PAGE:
Water Policy

Former EPA water administrator previews Supreme Court action on Clean Water Act cases

How will the Supreme Court's hearing of two Clean Water Act cases this fall impact action coming out of U.S. EPA and Congress? During today's OnPoint, Ben Grumbles, president of the Clean Water America Alliance and a former assistant administrator for water at EPA, discusses the political and policy implications of the court's consideration of these two Clean Water Act cases. He also weighs in on why the court has had increased interest in hearing Clean Water Act cases in recent years.


Monica Trauzzi: Hello and welcome to OnPoint. I'm Monica Trauzzi. Joining me today is Ben Grumbles, president of Clean Water America Alliance and a former assistant administrator for water at the U.S. EPA. Ben, thanks for coming back on the show.

Ben Grumbles: My pleasure.

Monica Trauzzi: Ben, the Supreme Court has decided to hear two Clean Water Act cases and the first is a dispute over whether to permit storm water washing off logging roads. What are the legal questions in that case?

Ben Grumbles: You know, I think they've been having so much fun with healthcare they want to focus on environmental health care under the Clean Water Act and I think they're taking both of these cases because of the issue of channelized storm water. It's a perfect example of determining the jurisdictional boundaries in a gray area. And so they seem very intrigued by this difficult choice of what is and isn't regulated under the Clean Water Act.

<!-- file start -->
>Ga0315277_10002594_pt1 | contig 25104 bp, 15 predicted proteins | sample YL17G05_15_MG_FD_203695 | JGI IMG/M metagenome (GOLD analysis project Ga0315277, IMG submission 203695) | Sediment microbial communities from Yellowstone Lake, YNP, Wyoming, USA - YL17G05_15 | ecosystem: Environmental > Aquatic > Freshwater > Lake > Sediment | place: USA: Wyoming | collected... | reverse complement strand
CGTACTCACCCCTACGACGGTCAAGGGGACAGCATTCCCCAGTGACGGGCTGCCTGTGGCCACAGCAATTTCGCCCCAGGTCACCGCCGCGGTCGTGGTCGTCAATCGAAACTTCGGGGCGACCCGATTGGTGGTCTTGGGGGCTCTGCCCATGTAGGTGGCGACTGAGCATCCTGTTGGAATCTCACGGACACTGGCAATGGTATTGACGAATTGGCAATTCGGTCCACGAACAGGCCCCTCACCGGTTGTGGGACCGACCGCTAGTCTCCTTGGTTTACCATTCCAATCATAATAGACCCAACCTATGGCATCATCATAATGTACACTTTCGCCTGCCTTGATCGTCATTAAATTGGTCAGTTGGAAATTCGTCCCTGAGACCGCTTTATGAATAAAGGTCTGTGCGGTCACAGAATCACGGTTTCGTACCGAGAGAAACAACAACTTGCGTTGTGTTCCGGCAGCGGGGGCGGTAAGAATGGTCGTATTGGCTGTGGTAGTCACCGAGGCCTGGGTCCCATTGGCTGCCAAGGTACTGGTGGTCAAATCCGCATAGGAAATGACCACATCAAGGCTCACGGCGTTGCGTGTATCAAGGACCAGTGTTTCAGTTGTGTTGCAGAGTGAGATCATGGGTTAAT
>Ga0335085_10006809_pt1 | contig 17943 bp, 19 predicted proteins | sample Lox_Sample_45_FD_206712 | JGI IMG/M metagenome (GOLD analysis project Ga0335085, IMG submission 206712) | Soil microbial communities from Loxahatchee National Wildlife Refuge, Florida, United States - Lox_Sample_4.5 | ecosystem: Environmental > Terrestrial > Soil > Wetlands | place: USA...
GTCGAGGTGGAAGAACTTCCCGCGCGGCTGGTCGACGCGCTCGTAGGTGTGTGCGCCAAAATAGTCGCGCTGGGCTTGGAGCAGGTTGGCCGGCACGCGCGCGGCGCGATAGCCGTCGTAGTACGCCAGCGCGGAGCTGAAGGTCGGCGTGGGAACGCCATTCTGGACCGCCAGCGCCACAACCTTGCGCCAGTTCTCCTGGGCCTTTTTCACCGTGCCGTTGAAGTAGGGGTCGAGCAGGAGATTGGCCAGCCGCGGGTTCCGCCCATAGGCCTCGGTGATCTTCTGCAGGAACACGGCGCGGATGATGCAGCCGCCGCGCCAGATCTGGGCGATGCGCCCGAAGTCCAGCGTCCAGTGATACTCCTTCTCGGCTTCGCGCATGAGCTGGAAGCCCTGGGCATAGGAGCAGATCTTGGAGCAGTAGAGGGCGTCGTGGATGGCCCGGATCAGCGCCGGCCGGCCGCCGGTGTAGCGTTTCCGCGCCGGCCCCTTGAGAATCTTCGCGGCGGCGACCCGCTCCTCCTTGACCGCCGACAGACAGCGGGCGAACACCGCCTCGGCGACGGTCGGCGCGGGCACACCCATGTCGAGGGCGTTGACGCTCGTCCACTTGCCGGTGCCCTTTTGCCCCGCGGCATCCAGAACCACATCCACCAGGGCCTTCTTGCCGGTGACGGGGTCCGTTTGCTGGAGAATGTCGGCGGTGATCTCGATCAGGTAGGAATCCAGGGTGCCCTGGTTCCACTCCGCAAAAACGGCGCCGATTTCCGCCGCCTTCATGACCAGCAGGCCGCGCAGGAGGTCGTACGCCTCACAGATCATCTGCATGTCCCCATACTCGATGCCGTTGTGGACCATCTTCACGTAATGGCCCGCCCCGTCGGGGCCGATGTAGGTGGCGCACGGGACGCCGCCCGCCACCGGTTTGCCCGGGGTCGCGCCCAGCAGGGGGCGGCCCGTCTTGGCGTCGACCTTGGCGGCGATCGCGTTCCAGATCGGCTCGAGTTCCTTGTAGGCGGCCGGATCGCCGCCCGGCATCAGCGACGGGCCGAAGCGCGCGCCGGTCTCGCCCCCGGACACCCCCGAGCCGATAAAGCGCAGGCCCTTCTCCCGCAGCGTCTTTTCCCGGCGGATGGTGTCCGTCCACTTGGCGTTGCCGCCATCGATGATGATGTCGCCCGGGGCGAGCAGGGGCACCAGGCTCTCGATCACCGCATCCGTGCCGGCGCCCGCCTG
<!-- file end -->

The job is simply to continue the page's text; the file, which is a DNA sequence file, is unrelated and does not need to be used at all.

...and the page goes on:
Monica Trauzzi: Right and it does seem that they've been particularly interested, in the last couple of years, in Clean Water Act cases. Why is that?

Ben Grumbles: Well, from a Clean Water Act nerd like myself, it's easy to answer that and that is, as the act is on the verge of celebrating its 40th birthday in October of 2013, well, it's aging and there are some unclear boundaries now on the diffuse areas. The 40th birthday is actually in October of this year, 2012, because in 1972 the Congress enacted the law over the president's veto and laid out very clearly that point source discharges from municipalities and the industries would be subject to this broad new regulatory approach. Well, over the last few years as we all get smarter about diffuse runoff, pollution and how it's a major threat to waters across the country, there's a very legitimate legal question. And the Supreme Court, over the last few years, has really wrestled with what is and isn't covered under the Clean Water Act.

Monica Trauzzi: So, then how does the court taking up these cases affect what we might see coming out of EPA and Congress on these issues?

Ben Grumbles: Yeah, so these decisions are not focused on what is and isn't a water of the United States or what is and isn't a wetland, which the Supreme Court has been very active in and everybody is wrestling over to try to interpret that. This one is what types of discharges of pollutants-are you adding pollutants when you are moving water through logging roads or urban flood control channelized concrete conveyances? EPA understand that this has been a real issue and has a lot of different players involved who don't want to see an expansion, a dramatic expansion of the Clean Water Act permitting program. And the environmental community has been saying, look, the reality is, is that some of these activities are leading to major water quality problems. So, EPA has been trying to address the matter administratively. It hasn't been enough and the litigants have succeeded in getting the Supreme Court to take it up and they seem enthused about this jurisdictional issue.

Monica Trauzzi: So, any chance that we might actually see action from EPA or Congress prior to the court making a decision?